CHARITIES in Warwickshire are to receive trees which were displayed outside Buckingham Palace.
The Shakespeare Birthplace Trust, the Ahmadiyya Muslim Women’s Association (Leamington branch) and Brandon Marsh voluntary conservation team will each receive a tree which was part of The Queen’s Green Canopy (QGC) Tree of Trees sculpture during the Platinum Jubilee Central Weekend earlier this year.
All 350 British native trees that featured in the 21-metre-tall Tree of Trees sculpture have been donated across the country to a variety of community groups and organisations.
The sculpture highlighted the importance of trees and nature as well as the success of the first round of QGC tree-planting, which encouraged over a million trees to be planted between last October and March this year.
The Lord Lieutenant of Warwickshire, Tim Cox, who is the King’s representative in the county, nominated the three charites.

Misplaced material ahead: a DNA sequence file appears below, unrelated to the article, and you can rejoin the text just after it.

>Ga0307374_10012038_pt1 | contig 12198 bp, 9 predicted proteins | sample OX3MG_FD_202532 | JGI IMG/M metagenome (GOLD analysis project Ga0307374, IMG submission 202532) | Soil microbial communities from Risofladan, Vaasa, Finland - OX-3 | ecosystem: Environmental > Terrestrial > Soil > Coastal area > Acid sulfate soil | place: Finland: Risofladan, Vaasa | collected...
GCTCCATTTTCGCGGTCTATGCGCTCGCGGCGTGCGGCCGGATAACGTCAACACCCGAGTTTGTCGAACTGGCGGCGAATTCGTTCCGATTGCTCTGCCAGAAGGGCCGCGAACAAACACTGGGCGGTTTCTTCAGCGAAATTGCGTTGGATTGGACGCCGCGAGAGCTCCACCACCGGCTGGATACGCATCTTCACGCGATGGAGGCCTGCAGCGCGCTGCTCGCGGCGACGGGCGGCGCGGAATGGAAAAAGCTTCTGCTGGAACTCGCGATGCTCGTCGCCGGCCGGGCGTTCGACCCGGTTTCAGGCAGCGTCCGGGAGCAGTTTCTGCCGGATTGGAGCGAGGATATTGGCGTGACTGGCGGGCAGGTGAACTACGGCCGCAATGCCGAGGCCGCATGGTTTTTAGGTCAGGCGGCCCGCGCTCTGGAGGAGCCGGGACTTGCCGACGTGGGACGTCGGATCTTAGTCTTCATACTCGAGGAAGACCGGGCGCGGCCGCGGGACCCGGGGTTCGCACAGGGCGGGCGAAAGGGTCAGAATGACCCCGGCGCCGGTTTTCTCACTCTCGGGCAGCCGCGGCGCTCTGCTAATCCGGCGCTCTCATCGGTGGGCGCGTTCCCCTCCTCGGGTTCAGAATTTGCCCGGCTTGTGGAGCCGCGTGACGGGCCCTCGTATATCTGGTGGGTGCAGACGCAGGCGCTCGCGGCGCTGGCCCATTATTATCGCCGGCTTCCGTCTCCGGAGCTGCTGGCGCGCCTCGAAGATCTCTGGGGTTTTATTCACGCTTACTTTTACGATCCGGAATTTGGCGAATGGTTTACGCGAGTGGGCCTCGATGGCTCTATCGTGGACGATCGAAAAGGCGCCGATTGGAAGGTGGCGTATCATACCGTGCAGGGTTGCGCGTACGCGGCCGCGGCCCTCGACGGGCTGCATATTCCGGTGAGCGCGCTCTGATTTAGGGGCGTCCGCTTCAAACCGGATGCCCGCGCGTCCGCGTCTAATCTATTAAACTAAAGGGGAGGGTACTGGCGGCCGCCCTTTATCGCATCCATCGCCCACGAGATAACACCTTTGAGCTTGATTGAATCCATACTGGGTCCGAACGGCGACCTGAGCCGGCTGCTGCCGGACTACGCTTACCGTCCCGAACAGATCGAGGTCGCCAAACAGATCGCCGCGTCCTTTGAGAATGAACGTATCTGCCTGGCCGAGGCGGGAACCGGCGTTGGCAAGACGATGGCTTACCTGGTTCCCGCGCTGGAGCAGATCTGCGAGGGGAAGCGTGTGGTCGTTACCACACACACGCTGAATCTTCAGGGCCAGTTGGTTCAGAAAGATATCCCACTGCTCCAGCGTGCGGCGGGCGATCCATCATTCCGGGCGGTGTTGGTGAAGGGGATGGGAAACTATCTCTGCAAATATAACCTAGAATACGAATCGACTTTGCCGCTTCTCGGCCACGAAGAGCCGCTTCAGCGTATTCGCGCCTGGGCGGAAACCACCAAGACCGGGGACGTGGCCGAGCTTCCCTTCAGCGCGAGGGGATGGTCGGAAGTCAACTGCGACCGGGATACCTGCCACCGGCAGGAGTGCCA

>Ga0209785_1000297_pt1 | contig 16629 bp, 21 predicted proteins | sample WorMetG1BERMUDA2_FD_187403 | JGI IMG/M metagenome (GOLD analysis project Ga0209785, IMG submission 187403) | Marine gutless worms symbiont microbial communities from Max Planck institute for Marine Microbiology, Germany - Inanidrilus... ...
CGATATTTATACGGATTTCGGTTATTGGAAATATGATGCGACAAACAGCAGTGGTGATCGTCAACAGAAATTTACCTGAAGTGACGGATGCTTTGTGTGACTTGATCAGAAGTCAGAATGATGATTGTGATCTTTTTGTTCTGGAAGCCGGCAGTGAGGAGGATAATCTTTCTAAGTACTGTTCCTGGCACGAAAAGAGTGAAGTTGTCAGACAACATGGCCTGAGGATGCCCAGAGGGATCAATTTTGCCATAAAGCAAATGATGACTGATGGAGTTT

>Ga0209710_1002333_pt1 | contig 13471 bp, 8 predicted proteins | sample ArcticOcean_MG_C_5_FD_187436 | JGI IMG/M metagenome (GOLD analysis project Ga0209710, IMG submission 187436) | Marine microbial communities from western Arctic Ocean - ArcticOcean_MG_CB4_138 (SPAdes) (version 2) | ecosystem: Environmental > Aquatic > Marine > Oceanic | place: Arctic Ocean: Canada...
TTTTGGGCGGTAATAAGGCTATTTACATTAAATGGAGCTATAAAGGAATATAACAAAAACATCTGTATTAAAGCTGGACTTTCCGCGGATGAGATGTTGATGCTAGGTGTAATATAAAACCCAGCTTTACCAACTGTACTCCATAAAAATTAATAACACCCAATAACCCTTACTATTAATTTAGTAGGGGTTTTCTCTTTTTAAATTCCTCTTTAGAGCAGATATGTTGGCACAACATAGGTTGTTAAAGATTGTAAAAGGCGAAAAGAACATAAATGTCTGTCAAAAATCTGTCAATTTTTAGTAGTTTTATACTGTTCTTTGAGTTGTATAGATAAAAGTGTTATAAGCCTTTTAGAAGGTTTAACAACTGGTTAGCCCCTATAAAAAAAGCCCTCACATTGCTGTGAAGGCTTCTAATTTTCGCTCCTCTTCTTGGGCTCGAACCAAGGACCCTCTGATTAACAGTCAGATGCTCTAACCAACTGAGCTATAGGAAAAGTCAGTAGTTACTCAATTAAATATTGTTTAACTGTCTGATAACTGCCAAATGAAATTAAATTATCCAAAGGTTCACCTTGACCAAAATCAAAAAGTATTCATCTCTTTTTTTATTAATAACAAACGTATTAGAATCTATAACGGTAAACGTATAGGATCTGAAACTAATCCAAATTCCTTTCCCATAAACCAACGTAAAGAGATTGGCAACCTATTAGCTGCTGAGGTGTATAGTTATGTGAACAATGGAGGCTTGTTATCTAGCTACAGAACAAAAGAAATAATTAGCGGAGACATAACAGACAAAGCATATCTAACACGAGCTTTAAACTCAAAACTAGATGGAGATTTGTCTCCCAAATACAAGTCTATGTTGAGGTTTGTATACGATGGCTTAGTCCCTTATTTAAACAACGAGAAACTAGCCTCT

The Ahmadiyya Muslim Women’s Association is currently working on a project to plant 100,000 new trees in the UK to celebrate 100 years of their organisation, including 10,000 new trees in the Midlands.
The Shakespeare Birthplace Trust, which cares for the five Shakespeare family homes and gardens around Stratford, will plant their tree so that it can be enjoyed for many years to come by visitors.
Brandon Marsh voluntary conservation team have put their efforts into transforming a former quarry site into a vibrant nature reserve full of wildlife, while also providing a positive opportunity for people to learn new skills.
As tree-planting season begins again this month, the QGC continues to honour Queen Elizabeth II’s 70 remarkable years of service by creating a legacy in tribute to her leadership that will benefit current and future generations.
Everyone from individuals, schools, care homes and early year providers, to faith groups, charities, businesses, and more are encouraged to play their part to enhance our environment by planting trees this Jubilee year.
To get involved, visit The Queen’s Green Canopy website here